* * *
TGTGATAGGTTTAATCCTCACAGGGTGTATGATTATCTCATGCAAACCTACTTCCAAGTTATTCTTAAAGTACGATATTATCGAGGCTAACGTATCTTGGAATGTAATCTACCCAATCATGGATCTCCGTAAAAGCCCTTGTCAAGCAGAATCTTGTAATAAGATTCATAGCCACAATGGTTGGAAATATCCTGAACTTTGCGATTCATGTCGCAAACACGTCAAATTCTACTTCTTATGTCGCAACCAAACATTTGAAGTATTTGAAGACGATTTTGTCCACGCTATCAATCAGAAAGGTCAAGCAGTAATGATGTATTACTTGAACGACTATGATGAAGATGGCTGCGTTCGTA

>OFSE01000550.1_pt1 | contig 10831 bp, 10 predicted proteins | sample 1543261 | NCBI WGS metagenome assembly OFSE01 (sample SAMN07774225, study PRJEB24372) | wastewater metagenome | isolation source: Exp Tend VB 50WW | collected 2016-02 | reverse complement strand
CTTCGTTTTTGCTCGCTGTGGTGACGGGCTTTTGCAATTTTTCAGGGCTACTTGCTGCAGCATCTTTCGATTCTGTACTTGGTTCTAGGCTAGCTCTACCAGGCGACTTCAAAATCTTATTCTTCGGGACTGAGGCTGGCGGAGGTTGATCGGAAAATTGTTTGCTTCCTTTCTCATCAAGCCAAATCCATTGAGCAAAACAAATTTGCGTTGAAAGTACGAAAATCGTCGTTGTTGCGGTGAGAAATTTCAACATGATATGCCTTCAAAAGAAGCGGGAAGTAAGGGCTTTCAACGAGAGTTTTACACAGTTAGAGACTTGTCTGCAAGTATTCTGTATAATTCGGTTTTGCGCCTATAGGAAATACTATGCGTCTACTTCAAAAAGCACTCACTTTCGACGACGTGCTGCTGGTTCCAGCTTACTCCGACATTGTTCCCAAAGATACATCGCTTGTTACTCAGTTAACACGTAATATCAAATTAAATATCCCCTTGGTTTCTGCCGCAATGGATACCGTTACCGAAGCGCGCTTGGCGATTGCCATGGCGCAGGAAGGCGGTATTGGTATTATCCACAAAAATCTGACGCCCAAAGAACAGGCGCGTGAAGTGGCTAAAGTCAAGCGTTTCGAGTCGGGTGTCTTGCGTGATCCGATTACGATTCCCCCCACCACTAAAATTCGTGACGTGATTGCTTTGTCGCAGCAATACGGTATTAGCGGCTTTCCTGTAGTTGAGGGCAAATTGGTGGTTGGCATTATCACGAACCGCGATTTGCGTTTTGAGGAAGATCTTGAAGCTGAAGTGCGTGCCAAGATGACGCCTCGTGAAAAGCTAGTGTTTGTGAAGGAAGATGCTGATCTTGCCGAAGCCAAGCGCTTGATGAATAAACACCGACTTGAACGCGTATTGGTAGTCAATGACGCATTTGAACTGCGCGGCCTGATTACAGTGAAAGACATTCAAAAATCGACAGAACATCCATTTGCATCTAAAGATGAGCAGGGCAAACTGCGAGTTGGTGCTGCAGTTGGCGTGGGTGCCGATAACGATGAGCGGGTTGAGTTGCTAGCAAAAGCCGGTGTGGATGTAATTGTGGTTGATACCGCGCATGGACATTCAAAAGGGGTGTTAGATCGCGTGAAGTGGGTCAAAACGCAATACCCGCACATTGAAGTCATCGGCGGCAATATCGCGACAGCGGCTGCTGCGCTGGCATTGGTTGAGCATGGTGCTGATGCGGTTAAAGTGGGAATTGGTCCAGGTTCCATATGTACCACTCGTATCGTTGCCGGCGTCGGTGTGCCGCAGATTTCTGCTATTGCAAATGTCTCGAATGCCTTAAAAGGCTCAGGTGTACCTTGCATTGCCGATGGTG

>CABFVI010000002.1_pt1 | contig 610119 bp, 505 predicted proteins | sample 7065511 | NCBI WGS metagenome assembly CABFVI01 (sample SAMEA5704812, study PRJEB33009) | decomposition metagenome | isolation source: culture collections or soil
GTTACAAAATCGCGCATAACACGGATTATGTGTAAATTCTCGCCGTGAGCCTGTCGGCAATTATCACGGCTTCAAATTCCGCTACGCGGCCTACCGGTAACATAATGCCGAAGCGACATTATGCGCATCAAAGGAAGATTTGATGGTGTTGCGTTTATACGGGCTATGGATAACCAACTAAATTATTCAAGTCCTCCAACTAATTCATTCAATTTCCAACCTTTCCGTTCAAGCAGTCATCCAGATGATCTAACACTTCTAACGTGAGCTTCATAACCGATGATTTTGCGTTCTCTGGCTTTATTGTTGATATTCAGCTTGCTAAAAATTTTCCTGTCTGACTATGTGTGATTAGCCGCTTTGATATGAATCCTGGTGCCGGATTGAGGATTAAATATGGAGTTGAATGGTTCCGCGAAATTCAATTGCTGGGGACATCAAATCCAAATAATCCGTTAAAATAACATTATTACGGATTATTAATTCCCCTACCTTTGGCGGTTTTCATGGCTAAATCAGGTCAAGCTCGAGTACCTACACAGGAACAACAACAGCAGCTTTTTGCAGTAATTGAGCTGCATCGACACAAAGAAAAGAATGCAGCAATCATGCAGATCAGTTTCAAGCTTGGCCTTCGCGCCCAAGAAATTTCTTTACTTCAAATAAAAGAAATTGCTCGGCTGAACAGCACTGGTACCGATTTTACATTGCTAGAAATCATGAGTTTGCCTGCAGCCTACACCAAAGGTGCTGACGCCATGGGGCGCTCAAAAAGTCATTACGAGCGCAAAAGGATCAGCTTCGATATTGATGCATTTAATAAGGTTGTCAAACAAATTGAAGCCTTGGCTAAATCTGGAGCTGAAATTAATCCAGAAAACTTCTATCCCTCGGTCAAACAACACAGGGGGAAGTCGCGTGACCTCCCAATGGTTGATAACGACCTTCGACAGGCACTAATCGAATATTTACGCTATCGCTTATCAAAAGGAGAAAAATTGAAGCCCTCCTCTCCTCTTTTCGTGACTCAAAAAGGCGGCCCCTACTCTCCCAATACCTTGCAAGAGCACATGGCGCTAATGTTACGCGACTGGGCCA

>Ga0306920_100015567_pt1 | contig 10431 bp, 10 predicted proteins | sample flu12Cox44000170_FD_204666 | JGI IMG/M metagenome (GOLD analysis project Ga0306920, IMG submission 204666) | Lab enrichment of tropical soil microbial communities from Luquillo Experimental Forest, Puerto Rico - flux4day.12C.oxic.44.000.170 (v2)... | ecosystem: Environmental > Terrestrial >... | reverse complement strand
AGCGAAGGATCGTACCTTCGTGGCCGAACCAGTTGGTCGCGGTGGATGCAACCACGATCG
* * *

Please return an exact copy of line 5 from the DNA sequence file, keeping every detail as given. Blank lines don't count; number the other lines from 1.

GTTACAAAATCGCGCATAACACGGATTATGTGTAAATTCTCGCCGTGAGCCTGTCGGCAATTATCACGGCTTCAAATTCCGCTACGCGGCCTACCGGTAACATAATGCCGAAGCGACATTATGCGCATCAAAGGAAGATTTGATGGTGTTGCGTTTATACGGGCTATGGATAACCAACTAAATTATTCAAGTCCTCCAACTAATTCATTCAATTTCCAACCTTTCCGTTCAAGCAGTCATCCAGATGATCTAACACTTCTAACGTGAGCTTCATAACCGATGATTTTGCGTTCTCTGGCTTTATTGTTGATATTCAGCTTGCTAAAAATTTTCCTGTCTGACTATGTGTGATTAGCCGCTTTGATATGAATCCTGGTGCCGGATTGAGGATTAAATATGGAGTTGAATGGTTCCGCGAAATTCAATTGCTGGGGACATCAAATCCAAATAATCCGTTAAAATAACATTATTACGGATTATTAATTCCCCTACCTTTGGCGGTTTTCATGGCTAAATCAGGTCAAGCTCGAGTACCTACACAGGAACAACAACAGCAGCTTTTTGCAGTAATTGAGCTGCATCGACACAAAGAAAAGAATGCAGCAATCATGCAGATCAGTTTCAAGCTTGGCCTTCGCGCCCAAGAAATTTCTTTACTTCAAATAAAAGAAATTGCTCGGCTGAACAGCACTGGTACCGATTTTACATTGCTAGAAATCATGAGTTTGCCTGCAGCCTACACCAAAGGTGCTGACGCCATGGGGCGCTCAAAAAGTCATTACGAGCGCAAAAGGATCAGCTTCGATATTGATGCATTTAATAAGGTTGTCAAACAAATTGAAGCCTTGGCTAAATCTGGAGCTGAAATTAATCCAGAAAACTTCTATCCCTCGGTCAAACAACACAGGGGGAAGTCGCGTGACCTCCCAATGGTTGATAACGACCTTCGACAGGCACTAATCGAATATTTACGCTATCGCTTATCAAAAGGAGAAAAATTGAAGCCCTCCTCTCCTCTTTTCGTGACTCAAAAAGGCGGCCCCTACTCTCCCAATACCTTGCAAGAGCACATGGCGCTAATGTTACGCGACTGGGCCA